To manage SWR-style caching, Swift’s Foundation framework provides URLCache, which is used to offer immediate responses when available while up-to-date data is requested. Here’s a simplified snippet of how this works for fetching deployments:

var request = VercelAPI.request(
  for: .deployments(),
  with: session.account.id,
  queryItems: queryItems

try session.signRequest(&request)

// Immediately show the cached data
if let cachedResponse = URLCache.shared.cachedResponse(for: request),
  let decodedFromCache = try? JSONDecoder().decode(VercelDeployment.APIResponse.self, from: cachedResponse.data) {
  deployments = decodedFromCache.deployments

// Asynchronously fetch the most recent data
let (data, _) = try await URLSession.shared.data(for: request)
let deploymentsResponse = try JSONDecoder().decode(VercelDeployment.APIResponse.self, from: data)
deployments = deploymentsResponse.deployments

Power and Simplicity

Vercel’s platform is improving all the time, with recent additions including storage and Edge configuration. Zeitgeist will never have full feature parity with Vercel’s own platform, but one of the design principles of the app is to make it as poweful as possible while keeping its interface simple.

It’s similar to the difference between a full-fledged toolkit with power tools and a travel-size screwdriver set. There are times you’d prefer a full toolkit, but it’s amazing what you can do with a few streamlined tools.

Zeitgeist supports environment variable editing, redeploying with or without build caches, deleting deployments, promoting to production, following build logs, with a feature list that continues to grow.

Environment variables are worth looking at in detail. There’s a lot of information associated with environment variables: what targets are they available in? Are they encrypted, plain text, or secret? Zeitgeist protects environment variables with on-device biometrics or passcode, and decrypts encrypted values on-demand to protect sensitive information. The app also lets you create, update, and delete environment variables. Combined with the ability to rebuild deployments, this makes it trivial to update an environment variable and rebuild a deployment to apply those changes, all on your phone.

Like most of my side projects, Zeitgeist was built to serve a personal need; I’m thrilled to see it providing value to so many other developers, too. It’s also one of the most architecturally complex and utilitarian projects in my portfolio, and a fun challenge to maintain the balance between simplicity and power.


17 ratings

Must have!
Even if you hooked up your vercel deploy with Slack notification or other webhooks, it won’t beat the convenience of having this app as widget; telling you if your code is building, deployed, or failed. Thanks for building this!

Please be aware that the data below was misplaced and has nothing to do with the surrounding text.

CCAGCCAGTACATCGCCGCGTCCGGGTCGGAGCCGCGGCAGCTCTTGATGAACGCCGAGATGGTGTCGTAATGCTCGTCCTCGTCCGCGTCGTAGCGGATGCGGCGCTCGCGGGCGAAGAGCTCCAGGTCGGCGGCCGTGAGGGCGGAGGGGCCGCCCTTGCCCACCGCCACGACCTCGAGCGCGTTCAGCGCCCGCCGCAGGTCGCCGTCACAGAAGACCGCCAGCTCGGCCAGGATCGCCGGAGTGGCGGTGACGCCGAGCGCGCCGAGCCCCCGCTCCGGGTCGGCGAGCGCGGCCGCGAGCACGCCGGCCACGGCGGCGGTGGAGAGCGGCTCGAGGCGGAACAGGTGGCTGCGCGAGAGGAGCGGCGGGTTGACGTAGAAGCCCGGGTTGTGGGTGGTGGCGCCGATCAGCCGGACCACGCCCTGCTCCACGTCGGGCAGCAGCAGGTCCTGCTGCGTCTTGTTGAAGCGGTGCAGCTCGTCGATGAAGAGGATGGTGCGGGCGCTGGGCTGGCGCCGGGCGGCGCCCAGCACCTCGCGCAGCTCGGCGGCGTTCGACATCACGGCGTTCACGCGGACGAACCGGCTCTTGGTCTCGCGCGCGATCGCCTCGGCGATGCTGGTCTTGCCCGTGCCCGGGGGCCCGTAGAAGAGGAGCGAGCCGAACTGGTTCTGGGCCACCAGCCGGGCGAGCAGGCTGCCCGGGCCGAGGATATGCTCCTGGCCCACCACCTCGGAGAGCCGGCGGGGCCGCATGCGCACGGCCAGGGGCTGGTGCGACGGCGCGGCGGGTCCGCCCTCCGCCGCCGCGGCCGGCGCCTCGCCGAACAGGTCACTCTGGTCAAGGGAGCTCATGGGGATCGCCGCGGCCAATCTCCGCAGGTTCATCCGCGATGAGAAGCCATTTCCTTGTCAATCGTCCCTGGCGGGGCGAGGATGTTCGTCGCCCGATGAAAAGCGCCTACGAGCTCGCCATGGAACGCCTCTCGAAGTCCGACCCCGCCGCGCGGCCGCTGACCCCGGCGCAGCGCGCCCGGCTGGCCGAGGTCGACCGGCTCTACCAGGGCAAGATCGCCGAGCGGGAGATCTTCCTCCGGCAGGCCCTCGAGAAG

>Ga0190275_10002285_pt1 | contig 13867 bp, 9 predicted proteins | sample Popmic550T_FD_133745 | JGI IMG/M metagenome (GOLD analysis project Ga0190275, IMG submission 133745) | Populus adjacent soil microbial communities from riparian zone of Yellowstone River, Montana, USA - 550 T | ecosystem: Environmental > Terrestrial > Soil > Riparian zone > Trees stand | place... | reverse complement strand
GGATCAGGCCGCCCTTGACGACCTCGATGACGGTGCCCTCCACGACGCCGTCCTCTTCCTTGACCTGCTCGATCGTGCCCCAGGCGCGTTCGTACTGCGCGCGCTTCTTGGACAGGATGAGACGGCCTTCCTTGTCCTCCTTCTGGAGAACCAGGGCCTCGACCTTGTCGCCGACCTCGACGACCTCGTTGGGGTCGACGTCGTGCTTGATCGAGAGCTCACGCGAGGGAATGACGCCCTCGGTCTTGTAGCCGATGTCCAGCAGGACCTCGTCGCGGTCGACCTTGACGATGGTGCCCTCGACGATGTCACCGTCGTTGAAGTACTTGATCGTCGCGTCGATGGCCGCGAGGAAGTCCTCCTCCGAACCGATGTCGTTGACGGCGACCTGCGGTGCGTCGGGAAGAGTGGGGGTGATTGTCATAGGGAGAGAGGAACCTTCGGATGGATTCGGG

Truly useful
I used to have a webhook synced with Slack to view statuses of every deployments I make on Vercel but now I don’t have to, it’s right on top of my screen. I use it everyday and I highly recommend it.
Great lil app
I work on a lot of side projects, and this gives me the ability to see their current status directly on my Home Screen. So convenient - thanks Dan! - @mknepprath
On my iPhone 12 Pro Max, I cannot select some of the buttons. I looks like there are some compatibility problems with edge of screens. Edit: I complained about UI problems on my iPhone 12 Pro Max… the issues have now been fixed in the latest release! Updating my stars & review here.
Nothing special, no notifications
Need to buy a subscription within the app for notifications… The rest of the app is nothing special!
Great app
It does what it should. Perfect.
Was hoping to have notifications built in but it’s a bit steep to ask for a subscription on top of an already paid app. Works for viewing deployments but would be nice to list individual projects in a grid view as well. Well designed and speedy to navigate :) Would also be cool to have a default selected account and also a widget to view recently failed deployments etc.
Can’t sign in
Prompts for a sign in through Vercel but immediately crashes with an edge function error. Review update: dev was quick to respond and fixed the issue! Thanks!
Nice to have but limited
Doesn’t show you deployments that did not get executed due to failures in CD on GitHub. I get that that’s not the purpose of the app, but it would be nice to see them.
Useful app
Thanks for programming this, it really helps me keep track on all my deployments.
I recommend you to add an option to make deploys in the app (have more control, not only deploys) also please fix the notifications they aren’t working
Great UX!
Overall much nicer than checking email notifications from Vercel
It works quick and good and also has some good widgets
Absolutely worth the money
Great tool for checking status of deployments.
Can’t see any projects
Main app doesn’t work
Widget works fine but no projects display on the app screen. Friend has the same behavior on his end
Looks great but status isn’t updating correctly
When I click on a deployment, the “status” isn’t updating correctly For example if I click on a deployment that I can see on the website in front of me is “Building” - The Zeitgeist app correctly shows the deployment under the recent deployments section as building but when I click on it, I can see the UI initially shows “building” in purple but then immediately changes to a greyed out “Ready” which is incorrect. Once that gets fixed I’m happy to increase my rating but otherwise I’m not entirely trusting the data in this app to be accurate just yet. Would also be incredibly useful if the UI showed the branch that is being deployed, not just the commit name.

You can buy Zeitgeist on the App Store.